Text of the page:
Discusses how best to display distributions of income and wealth so that comparisons can be made between different periods or countries. The various different kinds of distribution curve that have been used are described and their disadvantages noted. The account starts with the frequency distribution curve, which is shown to have several drawbacks, and goes on to the Gini coefficient, which is based on the Lorenz curve, the indices proposed by Henri Theil and A. B. Atkinson, and the Pen parade (or Pen profile). The second section of the chapter provides a definition of income and discusses the choice of unit. The last section is a statistical appendix, and gives further details of the methods of distribution display discussed at the beginning of the chapter, and introduces some other indices––the Phelps Brown–Hopkins index, the Schumpeter–Gilboy index, and the Rousseau index.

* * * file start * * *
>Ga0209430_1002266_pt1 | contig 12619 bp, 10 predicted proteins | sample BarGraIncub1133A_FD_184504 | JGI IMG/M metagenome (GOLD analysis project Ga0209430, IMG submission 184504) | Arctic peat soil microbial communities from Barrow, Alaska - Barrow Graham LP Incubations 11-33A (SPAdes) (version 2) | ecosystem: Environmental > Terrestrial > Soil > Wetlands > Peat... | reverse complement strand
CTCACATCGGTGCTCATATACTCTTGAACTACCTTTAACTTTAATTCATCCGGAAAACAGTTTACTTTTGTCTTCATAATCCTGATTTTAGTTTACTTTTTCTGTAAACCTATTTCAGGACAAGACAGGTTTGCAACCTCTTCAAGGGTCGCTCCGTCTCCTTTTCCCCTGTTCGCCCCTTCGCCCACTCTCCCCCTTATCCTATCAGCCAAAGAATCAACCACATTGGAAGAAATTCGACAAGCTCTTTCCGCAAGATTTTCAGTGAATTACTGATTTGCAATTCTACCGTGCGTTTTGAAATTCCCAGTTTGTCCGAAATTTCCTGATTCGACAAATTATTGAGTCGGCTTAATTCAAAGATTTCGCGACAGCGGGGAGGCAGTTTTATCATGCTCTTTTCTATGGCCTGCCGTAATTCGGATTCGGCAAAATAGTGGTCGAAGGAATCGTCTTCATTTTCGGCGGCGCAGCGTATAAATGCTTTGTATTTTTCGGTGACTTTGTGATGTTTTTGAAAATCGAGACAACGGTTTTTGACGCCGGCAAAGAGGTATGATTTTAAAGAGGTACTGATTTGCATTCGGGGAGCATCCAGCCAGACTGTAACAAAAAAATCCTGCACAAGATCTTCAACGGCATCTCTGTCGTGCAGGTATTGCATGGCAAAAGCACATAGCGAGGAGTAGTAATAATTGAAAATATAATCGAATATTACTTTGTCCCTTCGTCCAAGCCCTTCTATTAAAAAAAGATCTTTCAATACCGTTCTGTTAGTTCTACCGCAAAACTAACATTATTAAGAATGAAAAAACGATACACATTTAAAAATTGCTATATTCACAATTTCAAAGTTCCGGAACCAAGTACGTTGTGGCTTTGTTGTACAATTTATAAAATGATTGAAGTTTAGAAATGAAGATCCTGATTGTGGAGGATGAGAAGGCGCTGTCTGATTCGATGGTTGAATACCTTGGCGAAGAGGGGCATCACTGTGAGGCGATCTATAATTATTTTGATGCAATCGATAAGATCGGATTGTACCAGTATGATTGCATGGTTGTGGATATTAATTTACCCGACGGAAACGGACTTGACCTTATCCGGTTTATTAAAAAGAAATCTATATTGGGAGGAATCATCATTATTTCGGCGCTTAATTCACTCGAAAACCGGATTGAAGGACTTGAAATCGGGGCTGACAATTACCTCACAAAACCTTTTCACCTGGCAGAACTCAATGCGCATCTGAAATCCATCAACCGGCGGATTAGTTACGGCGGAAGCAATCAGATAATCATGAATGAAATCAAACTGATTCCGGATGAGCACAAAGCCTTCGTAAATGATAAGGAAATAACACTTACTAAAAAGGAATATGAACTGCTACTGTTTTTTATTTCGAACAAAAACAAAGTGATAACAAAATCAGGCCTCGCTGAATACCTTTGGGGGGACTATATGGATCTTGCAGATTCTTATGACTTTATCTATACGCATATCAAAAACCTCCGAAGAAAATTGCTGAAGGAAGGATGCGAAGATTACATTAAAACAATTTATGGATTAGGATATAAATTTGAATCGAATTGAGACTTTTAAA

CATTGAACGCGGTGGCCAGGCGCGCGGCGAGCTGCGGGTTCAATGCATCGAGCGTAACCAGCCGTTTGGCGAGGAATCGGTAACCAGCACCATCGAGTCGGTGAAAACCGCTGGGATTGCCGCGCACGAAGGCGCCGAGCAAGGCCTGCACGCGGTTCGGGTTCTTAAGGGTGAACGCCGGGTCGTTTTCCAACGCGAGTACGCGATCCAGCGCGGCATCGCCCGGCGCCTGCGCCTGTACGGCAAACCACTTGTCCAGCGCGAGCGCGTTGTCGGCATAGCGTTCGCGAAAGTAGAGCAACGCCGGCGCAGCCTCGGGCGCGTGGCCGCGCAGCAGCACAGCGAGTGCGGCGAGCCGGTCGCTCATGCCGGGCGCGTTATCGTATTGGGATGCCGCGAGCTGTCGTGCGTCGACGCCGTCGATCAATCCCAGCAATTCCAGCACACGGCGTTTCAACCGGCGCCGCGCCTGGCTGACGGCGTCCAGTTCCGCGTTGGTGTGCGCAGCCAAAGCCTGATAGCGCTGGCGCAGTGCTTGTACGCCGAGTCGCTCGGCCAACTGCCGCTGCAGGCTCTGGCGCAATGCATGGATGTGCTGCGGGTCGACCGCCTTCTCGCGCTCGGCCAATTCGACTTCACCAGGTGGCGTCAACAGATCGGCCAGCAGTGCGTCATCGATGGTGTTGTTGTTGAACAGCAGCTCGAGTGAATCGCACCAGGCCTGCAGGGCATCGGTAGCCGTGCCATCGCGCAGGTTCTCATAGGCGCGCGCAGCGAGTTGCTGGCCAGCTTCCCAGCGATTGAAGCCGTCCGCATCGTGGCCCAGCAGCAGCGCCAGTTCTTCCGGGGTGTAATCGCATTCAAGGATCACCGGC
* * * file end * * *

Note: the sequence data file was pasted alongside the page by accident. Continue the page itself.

Keywords: Atkinson index, display methods, frequency distribution curve, Gini coefficient, income, income distribution, Lorenz curve, Pen parade, Pen profile, Phelps Brown–Hopkins index, Rousseau index, Schumpeter–Gilboy index, statistics, Theil index, units, wealth distribution
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